These legal manipulations have also crept into economic policies. While economists are big supporters of the so-called “invisible hand” of the economy, they have ignored that the above-mentioned legal interferences have destabilised the balance in the economic system – land, labour, capital – in favour of capital. Neoliberal governments who oversaw the transfer of state wealth to private wealth now have to pass on state costs in relation to education, healthcare and social services to the public, which further increases national imbalances, especially in relation to the levels of inequality. Those on the top of the ladder have plenty of money to look after themselves.
Coming back to the early developments of democracy, what we are seeing here is that people who are not white males with property (wealth) are not necessarily supporting the current flavour of our democratic system and these are the core of the people supporting populism.
Now back to technologies and social media. Because of the above-mentioned imbalances, we see divisions occurring in our society. The current political systems seem to be unable to address these issues and as a result, are fuelling the divisions rather than restoring the balance. Social media has become one of the main “weapons” in these conflicts. Furthermore, those who would profit from these divisions for their own political or economic benefit are also using social media to fuel the divides. Allegedly, Chinese and Russian governments are some of the main countries using these tactics.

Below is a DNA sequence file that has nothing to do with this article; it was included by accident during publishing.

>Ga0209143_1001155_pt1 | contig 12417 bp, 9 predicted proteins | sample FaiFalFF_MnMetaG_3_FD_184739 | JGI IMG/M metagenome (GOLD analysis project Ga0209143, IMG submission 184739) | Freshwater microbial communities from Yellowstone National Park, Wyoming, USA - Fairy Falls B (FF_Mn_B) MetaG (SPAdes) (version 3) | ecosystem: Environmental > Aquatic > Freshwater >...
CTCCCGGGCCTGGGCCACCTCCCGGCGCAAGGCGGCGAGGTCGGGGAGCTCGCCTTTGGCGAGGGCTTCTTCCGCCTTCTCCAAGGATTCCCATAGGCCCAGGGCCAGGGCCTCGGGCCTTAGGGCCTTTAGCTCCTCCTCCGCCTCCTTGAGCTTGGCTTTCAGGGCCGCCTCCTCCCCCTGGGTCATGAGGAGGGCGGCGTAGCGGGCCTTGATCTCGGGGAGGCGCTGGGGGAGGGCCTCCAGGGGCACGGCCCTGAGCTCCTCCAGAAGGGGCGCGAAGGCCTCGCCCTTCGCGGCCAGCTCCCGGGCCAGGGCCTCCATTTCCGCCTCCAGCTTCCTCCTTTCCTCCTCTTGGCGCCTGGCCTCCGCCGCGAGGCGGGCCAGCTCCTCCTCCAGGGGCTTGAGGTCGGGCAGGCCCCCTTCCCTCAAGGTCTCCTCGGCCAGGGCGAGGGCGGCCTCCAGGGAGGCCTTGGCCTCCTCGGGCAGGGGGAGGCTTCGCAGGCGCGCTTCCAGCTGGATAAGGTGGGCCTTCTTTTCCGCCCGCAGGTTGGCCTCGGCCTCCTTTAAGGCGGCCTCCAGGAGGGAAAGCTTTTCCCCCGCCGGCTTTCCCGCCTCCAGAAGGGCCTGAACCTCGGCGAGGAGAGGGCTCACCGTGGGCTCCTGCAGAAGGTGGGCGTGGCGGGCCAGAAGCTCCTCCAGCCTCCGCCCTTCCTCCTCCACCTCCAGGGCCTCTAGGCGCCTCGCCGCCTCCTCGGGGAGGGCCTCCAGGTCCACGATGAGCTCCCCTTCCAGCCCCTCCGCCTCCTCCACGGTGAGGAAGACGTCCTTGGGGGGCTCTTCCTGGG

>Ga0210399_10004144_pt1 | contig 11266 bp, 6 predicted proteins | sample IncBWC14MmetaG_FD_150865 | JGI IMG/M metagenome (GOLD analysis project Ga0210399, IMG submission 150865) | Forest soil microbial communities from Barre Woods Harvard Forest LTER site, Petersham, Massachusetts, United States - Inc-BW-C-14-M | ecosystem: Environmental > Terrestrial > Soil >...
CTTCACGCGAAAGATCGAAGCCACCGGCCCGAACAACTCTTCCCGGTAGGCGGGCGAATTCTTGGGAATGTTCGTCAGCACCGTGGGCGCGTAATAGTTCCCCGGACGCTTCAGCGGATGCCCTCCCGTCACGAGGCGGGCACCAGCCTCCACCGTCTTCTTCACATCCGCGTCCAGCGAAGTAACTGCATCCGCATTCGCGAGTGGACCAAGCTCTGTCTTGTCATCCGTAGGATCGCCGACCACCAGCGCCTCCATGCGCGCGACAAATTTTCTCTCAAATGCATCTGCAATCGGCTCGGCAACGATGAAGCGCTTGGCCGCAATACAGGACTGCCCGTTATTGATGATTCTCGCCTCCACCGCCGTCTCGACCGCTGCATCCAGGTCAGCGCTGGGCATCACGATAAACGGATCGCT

In this political game, all sort of issues that can divide society are cleverly used, be it race, immigration, refugees, abortion, religion and so on. As a result, the divisions are widening even further. The response from the politicians has, by and large, been less than effective and trust in them is now at an all-time low.
However, it is also important to note that most people are using social media in a positive way and by connecting and becoming involved in some of the issues at a grassroots level, this is having a positive social effect. Simply look at how refugees and migrants are welcomed in local communities in comparison to the rhetoric of some of the politicians and the media.
With regard to “fake news” and lies, look at what people such as Donald Trump, Boris Johnson, Jair Bolsonaro and Recep Erdoğan are saying. Or the meddling of the governments of Vladimir Putin and Xi Jinping. If we, as societies, want to flourish we can’t trust many of these leading politicians. Social media can play an equally positive role in comparison to the negative role of fake news and the manipulation of news from the other side.